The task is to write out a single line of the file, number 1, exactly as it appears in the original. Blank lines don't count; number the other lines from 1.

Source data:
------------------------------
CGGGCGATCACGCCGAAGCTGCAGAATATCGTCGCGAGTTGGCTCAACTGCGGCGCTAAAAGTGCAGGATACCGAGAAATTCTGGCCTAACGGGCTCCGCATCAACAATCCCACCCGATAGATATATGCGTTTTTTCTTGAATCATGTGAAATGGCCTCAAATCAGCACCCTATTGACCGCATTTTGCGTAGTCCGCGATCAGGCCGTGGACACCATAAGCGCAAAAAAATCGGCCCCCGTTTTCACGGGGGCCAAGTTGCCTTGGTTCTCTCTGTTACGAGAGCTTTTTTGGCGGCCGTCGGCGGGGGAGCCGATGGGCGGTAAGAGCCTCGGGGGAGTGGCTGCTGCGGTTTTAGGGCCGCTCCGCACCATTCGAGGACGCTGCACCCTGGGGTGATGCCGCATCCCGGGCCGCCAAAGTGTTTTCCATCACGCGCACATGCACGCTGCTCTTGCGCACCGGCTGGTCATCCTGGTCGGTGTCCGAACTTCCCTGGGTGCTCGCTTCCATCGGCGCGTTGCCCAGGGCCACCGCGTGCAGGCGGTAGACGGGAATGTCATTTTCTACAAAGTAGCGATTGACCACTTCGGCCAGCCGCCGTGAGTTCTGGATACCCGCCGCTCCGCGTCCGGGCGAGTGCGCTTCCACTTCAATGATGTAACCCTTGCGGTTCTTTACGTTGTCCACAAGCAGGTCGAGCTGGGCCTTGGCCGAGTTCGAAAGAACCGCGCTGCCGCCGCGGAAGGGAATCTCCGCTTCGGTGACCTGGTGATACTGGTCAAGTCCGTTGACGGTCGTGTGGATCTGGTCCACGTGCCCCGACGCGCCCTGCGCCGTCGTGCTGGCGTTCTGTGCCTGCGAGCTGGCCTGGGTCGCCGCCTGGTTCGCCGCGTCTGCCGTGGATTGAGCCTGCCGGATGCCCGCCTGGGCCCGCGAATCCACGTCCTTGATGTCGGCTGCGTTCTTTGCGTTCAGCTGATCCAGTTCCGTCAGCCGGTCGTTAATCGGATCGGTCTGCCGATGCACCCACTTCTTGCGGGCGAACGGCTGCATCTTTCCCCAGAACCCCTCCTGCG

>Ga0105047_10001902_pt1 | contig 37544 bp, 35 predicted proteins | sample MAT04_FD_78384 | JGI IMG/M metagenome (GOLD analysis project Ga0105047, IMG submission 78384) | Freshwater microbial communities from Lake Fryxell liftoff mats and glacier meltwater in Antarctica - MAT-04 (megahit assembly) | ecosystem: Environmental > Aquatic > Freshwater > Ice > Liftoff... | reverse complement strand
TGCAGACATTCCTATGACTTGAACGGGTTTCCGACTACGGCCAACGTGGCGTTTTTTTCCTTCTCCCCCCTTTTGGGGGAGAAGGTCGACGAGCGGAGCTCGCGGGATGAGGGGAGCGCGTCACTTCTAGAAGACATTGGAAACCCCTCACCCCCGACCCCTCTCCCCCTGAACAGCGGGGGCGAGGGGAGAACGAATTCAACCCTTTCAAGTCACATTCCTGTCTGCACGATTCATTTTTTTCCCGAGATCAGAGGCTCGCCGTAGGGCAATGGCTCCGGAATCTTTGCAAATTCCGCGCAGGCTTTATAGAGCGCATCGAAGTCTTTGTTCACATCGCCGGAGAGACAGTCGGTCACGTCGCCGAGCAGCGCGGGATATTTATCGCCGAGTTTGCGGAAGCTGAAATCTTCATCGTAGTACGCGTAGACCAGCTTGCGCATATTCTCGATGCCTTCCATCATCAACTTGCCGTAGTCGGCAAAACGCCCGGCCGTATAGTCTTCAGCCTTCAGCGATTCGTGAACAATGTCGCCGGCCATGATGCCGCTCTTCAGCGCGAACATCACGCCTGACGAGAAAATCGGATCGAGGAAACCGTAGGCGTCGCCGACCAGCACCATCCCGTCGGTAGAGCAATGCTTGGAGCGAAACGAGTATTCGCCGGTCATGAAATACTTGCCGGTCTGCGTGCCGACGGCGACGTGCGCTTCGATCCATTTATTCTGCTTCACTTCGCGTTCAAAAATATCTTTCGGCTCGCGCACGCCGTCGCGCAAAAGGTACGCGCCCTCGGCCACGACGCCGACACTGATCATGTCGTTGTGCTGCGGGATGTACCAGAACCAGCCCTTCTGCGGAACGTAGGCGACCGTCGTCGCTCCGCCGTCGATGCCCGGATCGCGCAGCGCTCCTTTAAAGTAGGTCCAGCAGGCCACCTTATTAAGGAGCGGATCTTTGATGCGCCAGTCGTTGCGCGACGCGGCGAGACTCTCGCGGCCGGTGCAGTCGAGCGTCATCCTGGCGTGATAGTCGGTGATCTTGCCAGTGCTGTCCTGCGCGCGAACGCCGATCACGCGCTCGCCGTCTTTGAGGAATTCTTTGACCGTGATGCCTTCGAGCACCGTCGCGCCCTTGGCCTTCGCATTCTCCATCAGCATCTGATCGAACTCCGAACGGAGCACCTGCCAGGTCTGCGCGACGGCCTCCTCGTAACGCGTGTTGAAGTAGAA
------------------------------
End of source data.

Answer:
CGGGCGATCACGCCGAAGCTGCAGAATATCGTCGCGAGTTGGCTCAACTGCGGCGCTAAAAGTGCAGGATACCGAGAAATTCTGGCCTAACGGGCTCCGCATCAACAATCCCACCCGATAGATATATGCGTTTTTTCTTGAATCATGTGAAATGGCCTCAAATCAGCACCCTATTGACCGCATTTTGCGTAGTCCGCGATCAGGCCGTGGACACCATAAGCGCAAAAAAATCGGCCCCCGTTTTCACGGGGGCCAAGTTGCCTTGGTTCTCTCTGTTACGAGAGCTTTTTTGGCGGCCGTCGGCGGGGGAGCCGATGGGCGGTAAGAGCCTCGGGGGAGTGGCTGCTGCGGTTTTAGGGCCGCTCCGCACCATTCGAGGACGCTGCACCCTGGGGTGATGCCGCATCCCGGGCCGCCAAAGTGTTTTCCATCACGCGCACATGCACGCTGCTCTTGCGCACCGGCTGGTCATCCTGGTCGGTGTCCGAACTTCCCTGGGTGCTCGCTTCCATCGGCGCGTTGCCCAGGGCCACCGCGTGCAGGCGGTAGACGGGAATGTCATTTTCTACAAAGTAGCGATTGACCACTTCGGCCAGCCGCCGTGAGTTCTGGATACCCGCCGCTCCGCGTCCGGGCGAGTGCGCTTCCACTTCAATGATGTAACCCTTGCGGTTCTTTACGTTGTCCACAAGCAGGTCGAGCTGGGCCTTGGCCGAGTTCGAAAGAACCGCGCTGCCGCCGCGGAAGGGAATCTCCGCTTCGGTGACCTGGTGATACTGGTCAAGTCCGTTGACGGTCGTGTGGATCTGGTCCACGTGCCCCGACGCGCCCTGCGCCGTCGTGCTGGCGTTCTGTGCCTGCGAGCTGGCCTGGGTCGCCGCCTGGTTCGCCGCGTCTGCCGTGGATTGAGCCTGCCGGATGCCCGCCTGGGCCCGCGAATCCACGTCCTTGATGTCGGCTGCGTTCTTTGCGTTCAGCTGATCCAGTTCCGTCAGCCGGTCGTTAATCGGATCGGTCTGCCGATGCACCCACTTCTTGCGGGCGAACGGCTGCATCTTTCCCCAGAACCCCTCCTGCG